Don't like to read?
Sea turtles have a new icon, an olive ridley turtle, dubbed “Solstice,” currently recovering at the Oregon Coast Aquarium (OCA) in Newport, Or. Found stranded on the Long Beach Peninsula on the winter solstice, hence her name, she was dehydrated and hypothermic after presumably being swept by storm currents from the warm waters of her natural habitat to the chilly waters of the Pacific Northwest coast. She is making a remarkable comeback and officials hope to release her back to the wild after several months of rehabilitation.
The Seaside Aquarium carried out the rescue but transferred her to the Oregon facility where the larger staff is better equipped and more experienced at providing the specialized care that she needs to recover. Her body temperature had fallen to 60 degrees when Samantha Milner of Ocean Park, Wa. and her boyfriend discovered the stranded sea turtle while beach combing after a storm. Normal body temperature for sea turtles is 75 degrees.
The pair suspected she may be an endangered species. Aquarium officials confirmed that olive ridley sea turtles, while more populous than green or leatherback turtles, are in fact threatened and some subspecies endangered. They emphasize that her survival and rehabilitation is critical to the continuance of the species given her reproductive potential as a relatively young female.
Olive ridley turtles tend to be smaller than other sea turtles at an average size of two to 2.5 feet in length and 80 to 110 pounds in weigh for a fully grown adult. Solstice measures 42 inches and 41.5 pounds and is considered a “sub-adult.” The characteristic olive colored heart-shaped shells give the species its name. They typically live about 50 years in the wild.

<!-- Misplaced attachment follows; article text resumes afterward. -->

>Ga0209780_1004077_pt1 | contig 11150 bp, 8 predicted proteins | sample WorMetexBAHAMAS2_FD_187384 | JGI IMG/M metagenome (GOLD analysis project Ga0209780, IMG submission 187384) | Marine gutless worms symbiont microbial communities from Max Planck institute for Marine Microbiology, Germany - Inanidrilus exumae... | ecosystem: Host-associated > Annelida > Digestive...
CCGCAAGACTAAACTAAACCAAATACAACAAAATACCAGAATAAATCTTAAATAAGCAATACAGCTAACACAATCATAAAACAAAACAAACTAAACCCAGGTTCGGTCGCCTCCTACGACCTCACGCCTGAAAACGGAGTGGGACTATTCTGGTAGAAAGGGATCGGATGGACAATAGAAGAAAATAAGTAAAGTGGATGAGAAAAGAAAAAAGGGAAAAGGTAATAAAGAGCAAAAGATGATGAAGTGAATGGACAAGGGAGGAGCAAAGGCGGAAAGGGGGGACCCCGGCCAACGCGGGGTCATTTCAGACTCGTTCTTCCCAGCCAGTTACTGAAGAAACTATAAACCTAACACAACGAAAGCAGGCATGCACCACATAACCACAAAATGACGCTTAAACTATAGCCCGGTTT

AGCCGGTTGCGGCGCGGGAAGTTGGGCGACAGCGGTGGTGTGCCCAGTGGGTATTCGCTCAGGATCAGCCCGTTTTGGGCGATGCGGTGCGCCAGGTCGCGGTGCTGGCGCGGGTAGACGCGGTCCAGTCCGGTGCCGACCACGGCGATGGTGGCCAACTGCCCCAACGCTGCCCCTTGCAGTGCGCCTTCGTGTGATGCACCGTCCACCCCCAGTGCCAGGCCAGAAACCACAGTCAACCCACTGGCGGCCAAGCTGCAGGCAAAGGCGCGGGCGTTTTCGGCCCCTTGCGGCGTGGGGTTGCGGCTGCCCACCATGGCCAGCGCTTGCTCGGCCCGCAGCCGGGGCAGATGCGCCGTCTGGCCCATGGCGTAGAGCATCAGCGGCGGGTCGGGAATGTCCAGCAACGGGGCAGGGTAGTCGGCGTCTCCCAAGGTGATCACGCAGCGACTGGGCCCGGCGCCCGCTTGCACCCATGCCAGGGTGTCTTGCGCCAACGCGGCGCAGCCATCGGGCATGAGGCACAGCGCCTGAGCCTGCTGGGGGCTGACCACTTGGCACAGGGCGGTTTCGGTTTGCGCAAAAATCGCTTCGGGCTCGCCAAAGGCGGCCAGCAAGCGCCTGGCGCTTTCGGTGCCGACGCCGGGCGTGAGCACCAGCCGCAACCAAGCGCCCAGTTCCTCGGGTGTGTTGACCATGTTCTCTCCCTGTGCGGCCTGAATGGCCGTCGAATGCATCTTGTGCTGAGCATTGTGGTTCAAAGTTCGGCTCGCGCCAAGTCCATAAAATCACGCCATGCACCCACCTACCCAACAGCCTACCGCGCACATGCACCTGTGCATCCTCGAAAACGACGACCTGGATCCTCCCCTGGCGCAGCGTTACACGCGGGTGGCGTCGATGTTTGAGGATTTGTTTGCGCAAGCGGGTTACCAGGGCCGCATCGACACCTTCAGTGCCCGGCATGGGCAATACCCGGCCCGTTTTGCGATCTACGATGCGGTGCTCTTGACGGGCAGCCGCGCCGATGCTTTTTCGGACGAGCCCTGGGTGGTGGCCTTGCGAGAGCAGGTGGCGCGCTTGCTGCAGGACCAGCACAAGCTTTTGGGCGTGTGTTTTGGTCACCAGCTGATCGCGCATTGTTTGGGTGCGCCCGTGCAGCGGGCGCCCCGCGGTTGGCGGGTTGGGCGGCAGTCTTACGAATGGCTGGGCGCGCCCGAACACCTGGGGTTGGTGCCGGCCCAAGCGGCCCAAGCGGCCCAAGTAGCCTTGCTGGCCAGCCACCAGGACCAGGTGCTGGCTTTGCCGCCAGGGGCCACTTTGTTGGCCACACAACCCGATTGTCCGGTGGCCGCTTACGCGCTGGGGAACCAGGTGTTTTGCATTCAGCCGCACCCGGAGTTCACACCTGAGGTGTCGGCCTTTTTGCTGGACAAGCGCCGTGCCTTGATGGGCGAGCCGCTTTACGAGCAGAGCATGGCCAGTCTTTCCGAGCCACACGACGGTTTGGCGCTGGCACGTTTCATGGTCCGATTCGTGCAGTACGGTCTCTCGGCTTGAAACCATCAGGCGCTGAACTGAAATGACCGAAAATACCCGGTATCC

The typical range for olive ridley turtles is in the tropical seas along the southern coast of California and South America, but marine enthusiasts can spot them in the warmer regions of the Pacific, Atlantic and Indian Oceans. Each year some sea turtles get caught up in a current that carries them further north, causing hypothermia from the unaccustomed colder waters, according to OCA spokesperson, Erin Paxton. The sea turtles take quite a battering from the stormy waves and arrive much the worse for the wear. Many do not make it out alive and finding one usually means others are nearby or on their way. A dead sea turtle was found near Fort Stevens on Christmas Eve with another showing up on Dec. 29. Marine biologists expect more.
Solstice’s care team at the aquarium has conducted tests and found no signs of infection, declaring her to be stronger than most sea turtles they have rescued in the area. Her rehab plan includes hydration baths and fluids to combat the dehydration, practice swims and a gradual restoration of her normal body temperature. So far she has gained 12 degrees while in the OCA’s care and Paxton reports that she is a “very special patient.”
Aquarium officials have high hopes that Solstice will make a full recovery after several months of treatment and rehabilitation at the Oregon aquarium. If her health continues to improve and federal authorities at the U.S. Fish and Wildlife Service (USFWS) approve her release back to the wild, the aquarium would transport her to her native warmer southern waters before attempting to let her rejoin the wild sea turtle population.
By Tamara Christine Van Hooser